A recent survey of 285 subscribers by Logistics Management and Supply Chain Management Review revealed that the coronavirus has forced a majority of companies to rethink their supply chain for employee safety and overall business practices.
It’s no surprise. Hundreds of B2C companies have had to ramp up their logistics operations to deliver the “essential” products that people need. Food retailers and pharmacies, for example, have remained open since day one, while the personal care industry has been playing catch-up in terms of distribution for months. At the same time, there has been an increase in the amount of online activity. Workplace communication and productivity tools aside, the most notable spikes have come in the eCommerce fulfillment sector, mainly due to the simple fact that millions of people are working from home every day.
As the world continues to battle COVID-19, it is clear the distribution and logistics sector is not only on the front line but also faces significant challenges to its ongoing business operations. And with the pandemic showing no signs of loosening its grip, companies that lean heavily on a fulfillment ecosystem are having to assess the best path to take in keeping their employees safe as well as continuing to invest in business optimization.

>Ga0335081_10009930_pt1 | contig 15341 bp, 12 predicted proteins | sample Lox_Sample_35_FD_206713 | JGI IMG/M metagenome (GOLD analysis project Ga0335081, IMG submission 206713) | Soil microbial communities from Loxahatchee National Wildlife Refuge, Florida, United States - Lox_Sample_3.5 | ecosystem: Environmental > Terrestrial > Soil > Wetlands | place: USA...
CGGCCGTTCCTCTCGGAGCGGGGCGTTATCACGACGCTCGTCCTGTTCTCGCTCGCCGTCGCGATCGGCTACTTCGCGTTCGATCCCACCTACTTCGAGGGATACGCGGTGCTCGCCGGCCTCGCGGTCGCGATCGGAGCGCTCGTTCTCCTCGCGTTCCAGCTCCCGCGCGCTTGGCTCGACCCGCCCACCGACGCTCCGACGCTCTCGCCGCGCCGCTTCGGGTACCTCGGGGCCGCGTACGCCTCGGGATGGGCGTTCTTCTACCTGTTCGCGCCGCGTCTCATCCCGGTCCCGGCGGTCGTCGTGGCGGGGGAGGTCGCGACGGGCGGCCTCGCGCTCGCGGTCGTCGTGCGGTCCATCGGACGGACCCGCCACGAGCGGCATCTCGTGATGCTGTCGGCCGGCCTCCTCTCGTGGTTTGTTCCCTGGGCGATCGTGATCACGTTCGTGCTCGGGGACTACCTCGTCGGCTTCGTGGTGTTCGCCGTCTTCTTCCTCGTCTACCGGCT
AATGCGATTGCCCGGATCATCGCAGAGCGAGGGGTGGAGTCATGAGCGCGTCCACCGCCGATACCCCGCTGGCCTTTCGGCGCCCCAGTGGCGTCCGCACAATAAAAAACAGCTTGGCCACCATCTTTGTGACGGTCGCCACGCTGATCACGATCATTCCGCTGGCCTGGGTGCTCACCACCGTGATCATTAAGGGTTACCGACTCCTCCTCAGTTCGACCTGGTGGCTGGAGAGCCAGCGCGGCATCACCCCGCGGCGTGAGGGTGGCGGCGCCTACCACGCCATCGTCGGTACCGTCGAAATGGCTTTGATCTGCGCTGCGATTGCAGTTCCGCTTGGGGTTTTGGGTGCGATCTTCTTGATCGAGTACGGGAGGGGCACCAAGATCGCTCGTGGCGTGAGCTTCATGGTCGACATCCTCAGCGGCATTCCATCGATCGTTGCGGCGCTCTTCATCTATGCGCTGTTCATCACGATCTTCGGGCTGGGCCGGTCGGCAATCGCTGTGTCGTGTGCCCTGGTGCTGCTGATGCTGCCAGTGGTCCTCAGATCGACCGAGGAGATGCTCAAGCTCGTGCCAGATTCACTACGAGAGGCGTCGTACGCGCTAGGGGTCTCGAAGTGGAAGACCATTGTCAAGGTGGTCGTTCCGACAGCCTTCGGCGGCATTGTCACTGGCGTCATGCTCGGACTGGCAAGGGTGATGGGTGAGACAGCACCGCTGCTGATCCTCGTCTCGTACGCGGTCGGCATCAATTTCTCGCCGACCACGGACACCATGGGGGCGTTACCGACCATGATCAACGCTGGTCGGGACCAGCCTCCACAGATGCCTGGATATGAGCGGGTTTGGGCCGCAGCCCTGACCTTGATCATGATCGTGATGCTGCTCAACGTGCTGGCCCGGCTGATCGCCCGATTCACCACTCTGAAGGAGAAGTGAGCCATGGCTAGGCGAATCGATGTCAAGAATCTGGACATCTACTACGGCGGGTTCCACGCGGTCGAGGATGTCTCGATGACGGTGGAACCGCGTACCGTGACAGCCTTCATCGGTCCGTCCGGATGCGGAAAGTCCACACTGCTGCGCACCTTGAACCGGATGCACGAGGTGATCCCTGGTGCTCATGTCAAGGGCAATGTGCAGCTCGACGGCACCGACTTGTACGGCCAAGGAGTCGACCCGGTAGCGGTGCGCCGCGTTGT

As a result, this perfect storm of fulfillment requirements in and along the supply chain has meant that scalable robotic solutions and intelligent systems are a regular topic of conversation among business leaders.
According to the “Robotics in the Age of COVID-19” research report1, only 24% of respondents said that their organizations had plans to invest in robotic solutions in the supply chain prior to COVID-19. For those companies, AMRs and piece-picking robots were at the top of the list, scoring 39% and 28%, respectively.
Fast forward to today and the landscape has changed, with 89% of people saying that they had either accelerated their plans or were actively considering robotics as an option.
Warehousing, distribution, eCommerce order selection and fulfillment were the priorities, with 57% of respondents reportedly looking to increase investment in those areas. Workforce monitoring was a key factor, but there was a defined need for improvements in how existing and future inventory is picked, sorted, and replenished. The latter, for instance, was ranked “highly or somewhat important” by 69% of respondents. Picking and packing solutions scored 64% and 62%, respectively. All three of these standard parts of the logistics process are also likely to be tied to the six feet rule in social distancing guidelines.